Quotes of Bird’s tunes Ornithology, Confirmation and Scrapple From The Apple each appear in the introduction to the piece before Buddy fires off the Yardbird melody at a medium tempo.  Buddy and Terry quote the lead-in to Bird’s classic solo on Yardbird Suite at the end of his melody statement, and after Gibbs solo Buddy begins his solo with a quick quote from Killer Joe, a Benny Golson classic tune.  Once all this is complete the solo starts in earnest in bar five of Yardbird Suite’s familiar chord structure.  My first comment on revisiting this solo for this blog post is just how incredibly harmonically rich Buddy’s solo is, and how he makes some rather difficult intervalic passages sound so easy to play.  Bar 53, which is bar 6 of the first chorus, makes use of a nice combination of the sharp 5 (F natural) and flat 9 (bB) over the A7 chord.  Bar 61 begins squarely on the sharp 11 (D#) over the A7 chord while the phrase continues over both the sharp 9 (C natural) and the flat 9 (Bb), and in the next measure we find another sharp 11 (G#) over the D major chord.  These upper extensions of the harmony are clearly intentional and a big feature of the more modern Be Bop style that Buddy translated from Bird into his own work.  Buddy works his way thru the Bridge in a fairly straight forward manner, and the next interesting harmonic twist occurs in bar 71 where he introduces again the sharp 9 and flat 9 and sharp 5 over the A7 that leads back to the last A section of the first chorus.  Bar 75 again lands squarely on the sharp 5 (F natural) of the B7, and the following bar Buddy again hits the sharp 11 (A#) over the E7.  Another interesting passage occurs in bar 99, where Buddy uses the sharp 9 and flat 9 (D and C natural) over the B7, and I also find the prominent B natural in Bar 100, followed by the Bb two bars later in Bar 102, that then resolves to A natural in bar 103 to be a specific chromatic target that he uses to get out of the Bridge and into the final A section.  Again in Bar 109 Buddy stresses the sharp 11 (D sharp) over the final cadence A7 in two different registers while also doing the same with the flat 9 (Bb) before ending this short, compact and harmonically rich solo.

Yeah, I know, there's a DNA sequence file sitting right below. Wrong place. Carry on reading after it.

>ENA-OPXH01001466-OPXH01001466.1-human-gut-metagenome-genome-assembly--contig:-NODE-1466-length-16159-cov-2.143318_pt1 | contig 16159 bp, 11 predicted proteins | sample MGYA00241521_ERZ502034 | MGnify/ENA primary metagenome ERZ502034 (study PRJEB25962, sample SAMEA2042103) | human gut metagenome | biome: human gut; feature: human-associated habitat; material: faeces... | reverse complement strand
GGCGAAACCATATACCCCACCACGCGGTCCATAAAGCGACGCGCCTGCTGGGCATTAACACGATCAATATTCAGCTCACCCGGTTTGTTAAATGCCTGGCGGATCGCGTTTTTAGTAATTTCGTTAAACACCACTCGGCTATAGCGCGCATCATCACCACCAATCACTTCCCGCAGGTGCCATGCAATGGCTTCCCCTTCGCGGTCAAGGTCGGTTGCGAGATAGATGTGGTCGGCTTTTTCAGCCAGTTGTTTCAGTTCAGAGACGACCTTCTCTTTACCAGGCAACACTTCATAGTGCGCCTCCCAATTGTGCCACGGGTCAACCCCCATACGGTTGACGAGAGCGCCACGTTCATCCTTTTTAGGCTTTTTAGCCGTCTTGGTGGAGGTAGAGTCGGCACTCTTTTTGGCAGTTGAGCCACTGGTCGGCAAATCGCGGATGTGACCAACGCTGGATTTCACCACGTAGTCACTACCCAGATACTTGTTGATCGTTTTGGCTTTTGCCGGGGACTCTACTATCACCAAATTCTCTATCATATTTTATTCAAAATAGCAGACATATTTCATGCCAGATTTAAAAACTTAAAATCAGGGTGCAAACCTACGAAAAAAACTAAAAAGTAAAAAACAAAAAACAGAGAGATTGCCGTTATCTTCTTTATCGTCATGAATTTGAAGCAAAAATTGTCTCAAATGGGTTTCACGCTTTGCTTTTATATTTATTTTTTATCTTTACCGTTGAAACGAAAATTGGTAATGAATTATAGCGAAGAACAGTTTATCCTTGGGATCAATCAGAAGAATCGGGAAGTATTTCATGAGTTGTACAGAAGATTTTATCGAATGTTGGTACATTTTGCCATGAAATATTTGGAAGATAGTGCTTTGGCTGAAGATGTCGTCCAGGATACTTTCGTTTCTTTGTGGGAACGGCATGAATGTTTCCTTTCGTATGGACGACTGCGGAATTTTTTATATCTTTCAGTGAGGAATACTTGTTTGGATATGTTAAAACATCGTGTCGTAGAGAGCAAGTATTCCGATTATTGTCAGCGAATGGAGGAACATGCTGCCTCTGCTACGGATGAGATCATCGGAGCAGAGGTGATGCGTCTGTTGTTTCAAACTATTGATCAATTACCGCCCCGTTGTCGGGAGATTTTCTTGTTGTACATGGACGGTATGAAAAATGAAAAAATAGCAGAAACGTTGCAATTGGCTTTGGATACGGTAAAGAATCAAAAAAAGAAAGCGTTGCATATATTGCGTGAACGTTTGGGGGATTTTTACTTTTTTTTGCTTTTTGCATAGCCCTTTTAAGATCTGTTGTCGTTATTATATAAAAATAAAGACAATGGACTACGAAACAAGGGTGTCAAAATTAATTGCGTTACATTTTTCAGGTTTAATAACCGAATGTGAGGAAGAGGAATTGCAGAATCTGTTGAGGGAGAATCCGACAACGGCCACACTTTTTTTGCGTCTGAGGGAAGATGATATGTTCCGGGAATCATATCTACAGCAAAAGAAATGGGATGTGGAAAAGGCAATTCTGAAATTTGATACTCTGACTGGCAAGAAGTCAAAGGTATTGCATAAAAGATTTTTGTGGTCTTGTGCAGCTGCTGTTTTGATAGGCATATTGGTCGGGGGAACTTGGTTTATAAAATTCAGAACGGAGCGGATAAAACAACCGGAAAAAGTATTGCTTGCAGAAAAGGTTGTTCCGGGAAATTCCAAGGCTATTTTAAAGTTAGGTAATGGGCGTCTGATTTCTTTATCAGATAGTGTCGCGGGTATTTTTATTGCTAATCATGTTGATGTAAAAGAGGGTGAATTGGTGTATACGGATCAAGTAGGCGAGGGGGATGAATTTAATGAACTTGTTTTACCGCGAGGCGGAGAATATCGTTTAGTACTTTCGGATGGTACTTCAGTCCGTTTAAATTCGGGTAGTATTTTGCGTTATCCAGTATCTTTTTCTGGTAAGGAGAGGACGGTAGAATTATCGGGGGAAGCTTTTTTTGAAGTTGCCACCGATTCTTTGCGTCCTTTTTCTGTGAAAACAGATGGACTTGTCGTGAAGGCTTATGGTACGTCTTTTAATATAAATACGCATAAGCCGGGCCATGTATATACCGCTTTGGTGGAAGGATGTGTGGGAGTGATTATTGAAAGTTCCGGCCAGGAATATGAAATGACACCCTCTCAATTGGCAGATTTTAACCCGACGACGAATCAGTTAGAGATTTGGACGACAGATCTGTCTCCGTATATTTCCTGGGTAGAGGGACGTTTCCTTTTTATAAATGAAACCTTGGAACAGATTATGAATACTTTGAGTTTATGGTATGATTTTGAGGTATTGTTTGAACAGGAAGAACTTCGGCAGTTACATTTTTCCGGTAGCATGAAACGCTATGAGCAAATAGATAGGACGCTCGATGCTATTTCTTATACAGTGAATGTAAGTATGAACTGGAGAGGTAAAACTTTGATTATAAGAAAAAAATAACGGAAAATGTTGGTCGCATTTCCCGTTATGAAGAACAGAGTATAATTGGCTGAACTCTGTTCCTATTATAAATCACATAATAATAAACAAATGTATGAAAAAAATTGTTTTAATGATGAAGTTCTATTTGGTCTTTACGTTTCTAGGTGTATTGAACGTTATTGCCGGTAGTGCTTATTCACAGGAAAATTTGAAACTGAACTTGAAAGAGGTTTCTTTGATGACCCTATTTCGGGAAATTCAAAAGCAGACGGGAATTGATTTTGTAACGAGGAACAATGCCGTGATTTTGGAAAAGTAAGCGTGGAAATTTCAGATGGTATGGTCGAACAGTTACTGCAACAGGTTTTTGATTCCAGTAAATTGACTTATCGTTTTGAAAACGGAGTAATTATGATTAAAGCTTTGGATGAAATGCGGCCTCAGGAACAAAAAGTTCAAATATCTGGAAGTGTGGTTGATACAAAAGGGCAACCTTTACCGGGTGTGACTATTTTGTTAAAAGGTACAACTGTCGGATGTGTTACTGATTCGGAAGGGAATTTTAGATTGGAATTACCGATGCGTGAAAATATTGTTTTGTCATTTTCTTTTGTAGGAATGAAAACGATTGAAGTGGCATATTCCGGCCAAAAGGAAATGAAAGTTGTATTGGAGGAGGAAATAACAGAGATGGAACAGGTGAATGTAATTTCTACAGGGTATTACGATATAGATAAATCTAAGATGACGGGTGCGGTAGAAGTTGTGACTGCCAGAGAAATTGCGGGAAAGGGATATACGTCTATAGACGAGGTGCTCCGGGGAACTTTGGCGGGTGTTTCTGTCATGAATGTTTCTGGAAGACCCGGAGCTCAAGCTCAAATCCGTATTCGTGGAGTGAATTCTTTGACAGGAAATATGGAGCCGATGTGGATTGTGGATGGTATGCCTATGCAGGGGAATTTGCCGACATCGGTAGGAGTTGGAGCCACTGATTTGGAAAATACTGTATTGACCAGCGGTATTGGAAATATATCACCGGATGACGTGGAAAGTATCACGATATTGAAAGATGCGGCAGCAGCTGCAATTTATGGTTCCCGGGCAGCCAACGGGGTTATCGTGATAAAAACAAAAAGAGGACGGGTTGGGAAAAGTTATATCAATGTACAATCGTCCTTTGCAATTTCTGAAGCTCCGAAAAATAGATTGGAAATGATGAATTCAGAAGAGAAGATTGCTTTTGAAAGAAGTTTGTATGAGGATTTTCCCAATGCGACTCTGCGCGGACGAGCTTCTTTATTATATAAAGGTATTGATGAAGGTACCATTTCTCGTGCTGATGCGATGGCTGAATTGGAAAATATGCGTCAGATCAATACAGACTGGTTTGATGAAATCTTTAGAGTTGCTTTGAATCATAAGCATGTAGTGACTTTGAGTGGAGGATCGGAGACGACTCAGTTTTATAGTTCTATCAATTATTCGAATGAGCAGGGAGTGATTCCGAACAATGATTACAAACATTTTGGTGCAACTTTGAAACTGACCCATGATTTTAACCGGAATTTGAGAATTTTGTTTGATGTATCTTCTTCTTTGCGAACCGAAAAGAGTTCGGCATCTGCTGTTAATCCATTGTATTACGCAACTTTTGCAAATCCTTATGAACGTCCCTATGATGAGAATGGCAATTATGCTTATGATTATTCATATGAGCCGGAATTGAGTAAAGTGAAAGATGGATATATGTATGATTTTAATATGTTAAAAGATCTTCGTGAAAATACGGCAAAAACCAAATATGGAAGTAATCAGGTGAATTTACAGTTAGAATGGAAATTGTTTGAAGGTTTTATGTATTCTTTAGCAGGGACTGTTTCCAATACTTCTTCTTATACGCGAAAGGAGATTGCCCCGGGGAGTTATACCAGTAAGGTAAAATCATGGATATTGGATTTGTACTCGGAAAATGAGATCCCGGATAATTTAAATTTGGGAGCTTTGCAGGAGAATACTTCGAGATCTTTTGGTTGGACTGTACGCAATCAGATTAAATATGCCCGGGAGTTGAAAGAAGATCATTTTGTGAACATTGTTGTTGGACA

I intend this to be the first of many Buddy DeFranco blogposts.  In the future I will examine more of his solos and delve deeper into his unique clarinet voice.  I consider Buddy DeFranco to be the pivot point into modern jazz for the clarinet.  For the most part his work built on that of his two giant forebears, Benny Goodman and Artie Shaw.  He then carried the clarinet from the Swing Era into the Be-Bop era, and clearly expanded his voice and repertoire to include Bop’s demanding challenges.  His virtuosity and harmonic language came together perfectly at times, and no doubt had a lasting effect on the work of Eddie Daniels that followed.  Absolutely one of the very great clarinetists of the Twentieth Century, he left us a tremendous body of work to delve into for inspiration.  Any aspiring jazz clarinetist would do well to find as many Buddy DeFranco recordings as possible to add to their record library. 

The entire Buddy DeFranco story is contained in the incredible hard cover book A Life in the Golden Age of Jazz-A Biography of Buddy DeFranco, published in 2002 by Parkside Publications.  Written by Fabrice Zammarchi and Sylvie Mas, this amazing book describes in incredible detail the career and life of Buddy DeFranco.  It is a must read for any serious student of the jazz clarinet.

We are lucky to have had Buddy DeFranco as a trailblazing clarinetist, and we should treasure his recorded legacy.  His clarinet playing transcended styles and eras; he was a warrior and a survivor of the jazz lifestyle.  He is truly, by any measure of success and virtuosity, a Jazz Master.